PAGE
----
Forty-five years have elapsed since Whitaker Chambers accused Alger Hiss of having been a Communist and a spy for the Soviet Union.
Hiss, a former State Department official, denied the charges and was eventually convicted of lying in making that denial. As the U.S. wartime alliance with the Soviet Union was turning into anti-Communist hostility, the case became a harbinger of a change in the nation's political mood from New Deal idealism to Cold War ideological combat.
The publicity that the Hiss case garnered brought a little-known congressman from California, Richard M. Nixon, to national consciousness. It also persuaded a Wisconsin senator, Joseph R. McCarthy, that a coordinated Communist hunt promised a path to political prominence.
McCarthy and Chambers have long been dead; the Soviet Union expired two years ago. But Alger Hiss lives on, and the controversy about his guilt or innocence goes on.
The latest rounds in this dispute started a year ago, when Gen. Dmitry Volkogonov, Moscow's leading military historian, was quoted as asserting that Soviet archives revealed no proof that Hiss had been a spy while serving in Washington as an ascending aide in Franklin Delano Roosevelt's administration.
Hiss hailed the remark as a complete vindication and "the end of an ordeal." Those believing in his guilt belittled the general's conclusion, which the Russian himself later said was based on incomplete evidence.
Round two came in April with the publication in Commentary of an article, "Hiss: Guilty as charged." The material, recently recycled in the New York Times (Oct. 15) and New Republic (Nov. 8), reported that Maria Schmidt, a Hungarian historian, had proved that Hiss was a member of a Soviet spy cell.
The supposed "smoking gun" was a yellowing confession an American had made to the Communist secret police after being imprisoned on spy charges in Budapest. Depending on whom one believes, Noel Field, who later asked for political asylum in Communist Hungary and died there, was either a Soviet or CIA spy, or both.
The Nation, which has consistently proclaimed Hiss' innocence, quickly produced its own review of the evidence. Its conclusion was that Field was trying to save his skin and telling his captors whatever he believed they wanted to hear.
"Statements made in such a setting are neither 'unimpeachable' nor even 'testimony,' as those terms are used in our legal tradition," the Nation's investigator, Ethan Klingsberg, wrote in the Nov. 8 issue.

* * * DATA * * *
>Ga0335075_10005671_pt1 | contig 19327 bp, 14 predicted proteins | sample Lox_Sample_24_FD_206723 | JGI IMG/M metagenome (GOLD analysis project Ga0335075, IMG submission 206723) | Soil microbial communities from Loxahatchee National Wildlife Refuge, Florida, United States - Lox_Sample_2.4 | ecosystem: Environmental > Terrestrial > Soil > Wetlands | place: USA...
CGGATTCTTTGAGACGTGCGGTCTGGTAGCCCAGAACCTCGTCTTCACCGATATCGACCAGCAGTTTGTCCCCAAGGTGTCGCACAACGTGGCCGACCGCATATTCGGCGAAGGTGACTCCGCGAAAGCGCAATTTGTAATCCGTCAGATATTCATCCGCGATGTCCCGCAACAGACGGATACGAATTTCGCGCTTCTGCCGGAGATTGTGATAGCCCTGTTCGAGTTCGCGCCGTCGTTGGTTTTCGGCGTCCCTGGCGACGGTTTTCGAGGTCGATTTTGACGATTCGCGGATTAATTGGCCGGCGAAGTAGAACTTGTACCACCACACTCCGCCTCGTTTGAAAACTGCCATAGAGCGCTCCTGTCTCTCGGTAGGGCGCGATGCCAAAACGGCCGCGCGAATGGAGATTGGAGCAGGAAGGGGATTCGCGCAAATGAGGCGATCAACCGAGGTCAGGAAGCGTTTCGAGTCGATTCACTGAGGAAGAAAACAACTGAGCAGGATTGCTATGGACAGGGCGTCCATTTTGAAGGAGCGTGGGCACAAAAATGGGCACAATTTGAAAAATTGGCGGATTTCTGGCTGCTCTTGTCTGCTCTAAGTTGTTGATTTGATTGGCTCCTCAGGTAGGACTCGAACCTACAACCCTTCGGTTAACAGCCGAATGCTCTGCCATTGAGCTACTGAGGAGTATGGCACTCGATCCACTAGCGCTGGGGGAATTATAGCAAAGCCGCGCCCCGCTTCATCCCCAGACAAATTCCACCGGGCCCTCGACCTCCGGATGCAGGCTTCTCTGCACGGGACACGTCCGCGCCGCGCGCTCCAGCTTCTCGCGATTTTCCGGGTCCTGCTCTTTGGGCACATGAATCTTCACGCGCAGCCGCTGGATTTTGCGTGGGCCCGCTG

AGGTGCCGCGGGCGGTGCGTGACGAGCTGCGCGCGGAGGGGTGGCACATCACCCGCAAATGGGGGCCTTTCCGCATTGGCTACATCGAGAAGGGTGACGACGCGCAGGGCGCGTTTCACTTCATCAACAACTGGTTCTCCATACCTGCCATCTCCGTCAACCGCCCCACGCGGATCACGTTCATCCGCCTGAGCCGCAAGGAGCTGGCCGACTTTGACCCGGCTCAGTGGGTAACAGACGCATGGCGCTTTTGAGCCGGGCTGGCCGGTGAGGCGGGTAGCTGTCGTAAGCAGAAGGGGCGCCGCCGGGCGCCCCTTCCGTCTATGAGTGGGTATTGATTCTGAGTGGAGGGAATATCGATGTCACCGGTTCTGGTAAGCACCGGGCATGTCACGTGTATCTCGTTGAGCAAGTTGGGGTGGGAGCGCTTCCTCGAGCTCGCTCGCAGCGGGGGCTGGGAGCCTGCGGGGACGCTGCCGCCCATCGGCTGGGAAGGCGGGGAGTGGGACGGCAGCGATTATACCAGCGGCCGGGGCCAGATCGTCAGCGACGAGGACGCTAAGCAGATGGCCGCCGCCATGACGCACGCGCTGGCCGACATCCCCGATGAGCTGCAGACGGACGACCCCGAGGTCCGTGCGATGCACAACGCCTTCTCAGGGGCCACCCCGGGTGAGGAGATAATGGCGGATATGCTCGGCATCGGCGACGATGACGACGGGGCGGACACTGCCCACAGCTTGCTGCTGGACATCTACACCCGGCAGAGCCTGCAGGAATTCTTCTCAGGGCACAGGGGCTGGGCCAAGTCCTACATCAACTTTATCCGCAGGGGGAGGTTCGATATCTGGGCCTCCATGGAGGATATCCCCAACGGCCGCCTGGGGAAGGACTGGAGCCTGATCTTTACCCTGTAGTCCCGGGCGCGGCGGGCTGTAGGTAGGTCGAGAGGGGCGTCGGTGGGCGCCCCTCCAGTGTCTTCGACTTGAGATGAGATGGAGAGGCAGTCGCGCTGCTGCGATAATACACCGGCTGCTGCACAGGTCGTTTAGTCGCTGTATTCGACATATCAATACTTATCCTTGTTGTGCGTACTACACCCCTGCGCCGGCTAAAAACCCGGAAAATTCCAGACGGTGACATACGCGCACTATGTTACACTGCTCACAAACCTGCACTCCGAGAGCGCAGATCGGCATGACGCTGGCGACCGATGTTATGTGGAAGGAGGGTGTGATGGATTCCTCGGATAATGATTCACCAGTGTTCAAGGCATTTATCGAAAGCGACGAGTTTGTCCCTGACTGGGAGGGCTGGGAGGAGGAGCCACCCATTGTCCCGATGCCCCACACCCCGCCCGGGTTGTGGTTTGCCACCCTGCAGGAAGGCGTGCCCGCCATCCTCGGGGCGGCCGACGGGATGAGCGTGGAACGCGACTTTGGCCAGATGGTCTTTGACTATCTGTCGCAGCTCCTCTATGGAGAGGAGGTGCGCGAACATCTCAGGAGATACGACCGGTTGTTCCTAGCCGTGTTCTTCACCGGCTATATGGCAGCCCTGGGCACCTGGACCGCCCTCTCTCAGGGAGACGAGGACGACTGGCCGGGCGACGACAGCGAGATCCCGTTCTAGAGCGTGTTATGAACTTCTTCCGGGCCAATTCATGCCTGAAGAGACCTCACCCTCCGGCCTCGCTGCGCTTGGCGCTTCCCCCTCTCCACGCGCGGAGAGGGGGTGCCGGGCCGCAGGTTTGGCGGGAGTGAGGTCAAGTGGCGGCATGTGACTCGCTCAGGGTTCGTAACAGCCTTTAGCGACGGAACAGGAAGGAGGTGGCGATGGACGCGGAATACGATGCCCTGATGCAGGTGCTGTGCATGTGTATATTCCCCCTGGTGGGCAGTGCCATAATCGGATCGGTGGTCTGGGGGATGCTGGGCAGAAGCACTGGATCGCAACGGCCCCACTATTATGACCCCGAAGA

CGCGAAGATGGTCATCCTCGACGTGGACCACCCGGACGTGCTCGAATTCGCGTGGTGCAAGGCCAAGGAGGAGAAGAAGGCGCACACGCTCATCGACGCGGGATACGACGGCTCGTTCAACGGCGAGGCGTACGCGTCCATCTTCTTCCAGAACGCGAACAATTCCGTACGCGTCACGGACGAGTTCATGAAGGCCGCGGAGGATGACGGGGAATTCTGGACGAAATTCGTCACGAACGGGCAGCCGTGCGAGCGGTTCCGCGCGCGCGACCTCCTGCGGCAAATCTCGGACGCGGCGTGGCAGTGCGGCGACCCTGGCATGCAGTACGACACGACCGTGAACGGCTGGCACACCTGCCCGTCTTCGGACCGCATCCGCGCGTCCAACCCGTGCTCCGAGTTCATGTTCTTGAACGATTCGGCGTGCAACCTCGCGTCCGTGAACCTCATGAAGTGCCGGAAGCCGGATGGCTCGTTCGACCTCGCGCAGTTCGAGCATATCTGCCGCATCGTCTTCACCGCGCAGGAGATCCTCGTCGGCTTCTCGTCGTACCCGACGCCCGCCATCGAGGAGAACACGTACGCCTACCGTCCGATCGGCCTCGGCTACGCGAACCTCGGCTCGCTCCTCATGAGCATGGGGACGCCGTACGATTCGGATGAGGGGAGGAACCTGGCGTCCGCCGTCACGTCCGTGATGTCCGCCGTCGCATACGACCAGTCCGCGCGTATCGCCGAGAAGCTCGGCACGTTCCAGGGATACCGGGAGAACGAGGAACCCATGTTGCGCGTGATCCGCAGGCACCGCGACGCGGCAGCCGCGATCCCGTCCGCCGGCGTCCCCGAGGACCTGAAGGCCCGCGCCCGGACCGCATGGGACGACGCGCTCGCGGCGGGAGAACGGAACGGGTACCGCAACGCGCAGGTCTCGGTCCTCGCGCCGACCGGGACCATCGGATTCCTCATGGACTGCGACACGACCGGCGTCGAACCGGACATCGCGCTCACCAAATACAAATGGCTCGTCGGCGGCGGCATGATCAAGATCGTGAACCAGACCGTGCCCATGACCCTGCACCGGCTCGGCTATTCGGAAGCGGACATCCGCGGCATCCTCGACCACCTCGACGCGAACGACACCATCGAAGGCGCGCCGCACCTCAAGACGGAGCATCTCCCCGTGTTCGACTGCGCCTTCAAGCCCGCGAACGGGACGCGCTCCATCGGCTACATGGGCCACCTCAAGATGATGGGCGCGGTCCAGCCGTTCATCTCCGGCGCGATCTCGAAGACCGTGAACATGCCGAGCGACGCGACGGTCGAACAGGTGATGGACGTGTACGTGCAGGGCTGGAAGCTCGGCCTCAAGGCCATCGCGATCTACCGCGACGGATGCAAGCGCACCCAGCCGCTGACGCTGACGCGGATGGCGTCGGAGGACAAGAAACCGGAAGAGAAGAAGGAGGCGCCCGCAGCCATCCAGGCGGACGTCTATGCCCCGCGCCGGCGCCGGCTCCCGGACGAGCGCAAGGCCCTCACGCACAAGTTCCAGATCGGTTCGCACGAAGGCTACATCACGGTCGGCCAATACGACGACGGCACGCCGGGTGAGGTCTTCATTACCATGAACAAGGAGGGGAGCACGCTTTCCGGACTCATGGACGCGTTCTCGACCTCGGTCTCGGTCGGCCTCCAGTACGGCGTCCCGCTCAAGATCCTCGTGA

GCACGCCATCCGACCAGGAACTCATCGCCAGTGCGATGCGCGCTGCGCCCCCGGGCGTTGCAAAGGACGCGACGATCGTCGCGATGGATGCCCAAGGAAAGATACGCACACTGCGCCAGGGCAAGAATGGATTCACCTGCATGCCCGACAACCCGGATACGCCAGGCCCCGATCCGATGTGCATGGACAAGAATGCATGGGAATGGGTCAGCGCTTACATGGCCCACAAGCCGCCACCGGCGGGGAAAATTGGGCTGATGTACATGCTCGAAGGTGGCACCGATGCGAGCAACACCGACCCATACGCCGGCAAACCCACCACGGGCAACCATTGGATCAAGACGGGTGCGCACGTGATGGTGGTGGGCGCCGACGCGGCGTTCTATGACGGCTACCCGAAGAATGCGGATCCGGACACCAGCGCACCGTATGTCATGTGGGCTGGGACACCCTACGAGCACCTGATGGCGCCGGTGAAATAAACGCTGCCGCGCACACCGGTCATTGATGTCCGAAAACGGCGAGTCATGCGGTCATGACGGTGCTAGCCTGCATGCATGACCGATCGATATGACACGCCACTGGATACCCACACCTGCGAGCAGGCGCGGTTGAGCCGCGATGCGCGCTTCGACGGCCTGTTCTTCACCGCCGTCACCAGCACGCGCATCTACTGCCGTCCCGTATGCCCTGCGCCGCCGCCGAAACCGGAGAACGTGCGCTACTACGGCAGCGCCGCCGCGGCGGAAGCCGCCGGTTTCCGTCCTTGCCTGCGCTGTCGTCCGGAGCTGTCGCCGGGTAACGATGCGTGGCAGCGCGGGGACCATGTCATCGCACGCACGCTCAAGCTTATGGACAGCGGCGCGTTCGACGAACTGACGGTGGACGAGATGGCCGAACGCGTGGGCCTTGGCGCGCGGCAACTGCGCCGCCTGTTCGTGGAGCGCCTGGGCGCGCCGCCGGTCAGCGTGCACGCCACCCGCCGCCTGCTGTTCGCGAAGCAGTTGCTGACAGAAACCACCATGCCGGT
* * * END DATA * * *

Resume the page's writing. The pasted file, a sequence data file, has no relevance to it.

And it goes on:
Over the years, the Hiss case has assumed a watershed quality that was not readily apparent in 1948 when Whitaker Chambers made his initial charges in an open session of the House Un-American Activities Committee.
Up to that point, HUAC had been a stridently Republican panel bent on discrediting Roosevelt's New Deal. Hiss' friends and counsel urged him to disregard charges from Chambers, a Time editor who was a repentant Communist and self-acknowledged perjurer.
Hiss, who had recently received an honorary doctorate from the Johns Hopkins University and moved from the government to head the Carnegie Endowment for International Peace, rejected that advice. He testified before HUAC and sued Chambers for libel. This turned out to be a major legal blunder because inconsistencies in his testimonies could then be submitted to a grand jury.
For a while, the grand jury seemed to go nowhere. But just days before its term was to end, Representative Nixon produced microfilms and documents incriminating Hiss that had been found hidden inside a pumpkin on Whitaker Chambers' farm near Westminster in Carroll County.
What had started as something of a crank accusation suddenly was daily front-page news. Hiss was soon convicted of lying. Chambers became a professional anti-Communist crusader. By then, the Cold War was raging overseas, and a McCarthyite witch hunt was starting at home.
To a British journalist, Alistair Cooke, the change of political climate from reason to hysteria was so stark that he came to call the spectacle "a generation on trial."
Until his conviction, Hiss had seemingly lived a charmed life: a year as a secretary to Justice Oliver Wendell Holmes, acquaintance with Justice Felix Frankfurter and other leading legal lights.
He had worked on sensitive New Deal assignments, culminating with important roles at Dumbarton Oaks and Yalta, two conferences that shaped the postwar world. When the United Nations was established in 1945, Hiss was the secretary general of the founding conference. There was talk he might be the secretary of state one day.
By contrast, Whitaker Chambers, while unquestionably talented, had been a loser for much of his life. He had done some translations but seemingly had difficulty keeping jobs. The dozen aliases he had used suggested a man who was adrift. He and Hiss seemed to have little in common, and that was Hiss' contention. Chambers claimed the two had been very close.